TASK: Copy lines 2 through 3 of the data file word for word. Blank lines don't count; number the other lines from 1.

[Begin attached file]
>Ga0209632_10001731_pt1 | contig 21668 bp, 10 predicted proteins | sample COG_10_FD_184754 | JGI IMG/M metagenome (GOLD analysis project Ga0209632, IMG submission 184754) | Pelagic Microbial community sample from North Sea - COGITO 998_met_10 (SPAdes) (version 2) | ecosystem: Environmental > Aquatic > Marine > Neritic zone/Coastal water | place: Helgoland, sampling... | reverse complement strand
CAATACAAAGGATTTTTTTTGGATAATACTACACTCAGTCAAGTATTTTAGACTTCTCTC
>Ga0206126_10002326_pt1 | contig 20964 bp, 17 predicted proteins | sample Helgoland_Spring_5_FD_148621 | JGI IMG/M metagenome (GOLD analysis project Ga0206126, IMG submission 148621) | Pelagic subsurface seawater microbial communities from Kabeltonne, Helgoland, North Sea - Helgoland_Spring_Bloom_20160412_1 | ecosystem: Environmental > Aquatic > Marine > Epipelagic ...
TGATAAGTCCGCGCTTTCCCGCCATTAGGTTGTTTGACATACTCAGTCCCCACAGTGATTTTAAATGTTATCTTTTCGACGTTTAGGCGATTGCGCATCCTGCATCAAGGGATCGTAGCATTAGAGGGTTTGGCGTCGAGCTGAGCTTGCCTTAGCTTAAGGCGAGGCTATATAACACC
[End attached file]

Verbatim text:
CAATACAAAGGATTTTTTTTGGATAATACTACACTCAGTCAAGTATTTTAGACTTCTCTC
>Ga0206126_10002326_pt1 | contig 20964 bp, 17 predicted proteins | sample Helgoland_Spring_5_FD_148621 | JGI IMG/M metagenome (GOLD analysis project Ga0206126, IMG submission 148621) | Pelagic subsurface seawater microbial communities from Kabeltonne, Helgoland, North Sea - Helgoland_Spring_Bloom_20160412_1 | ecosystem: Environmental > Aquatic > Marine > Epipelagic ...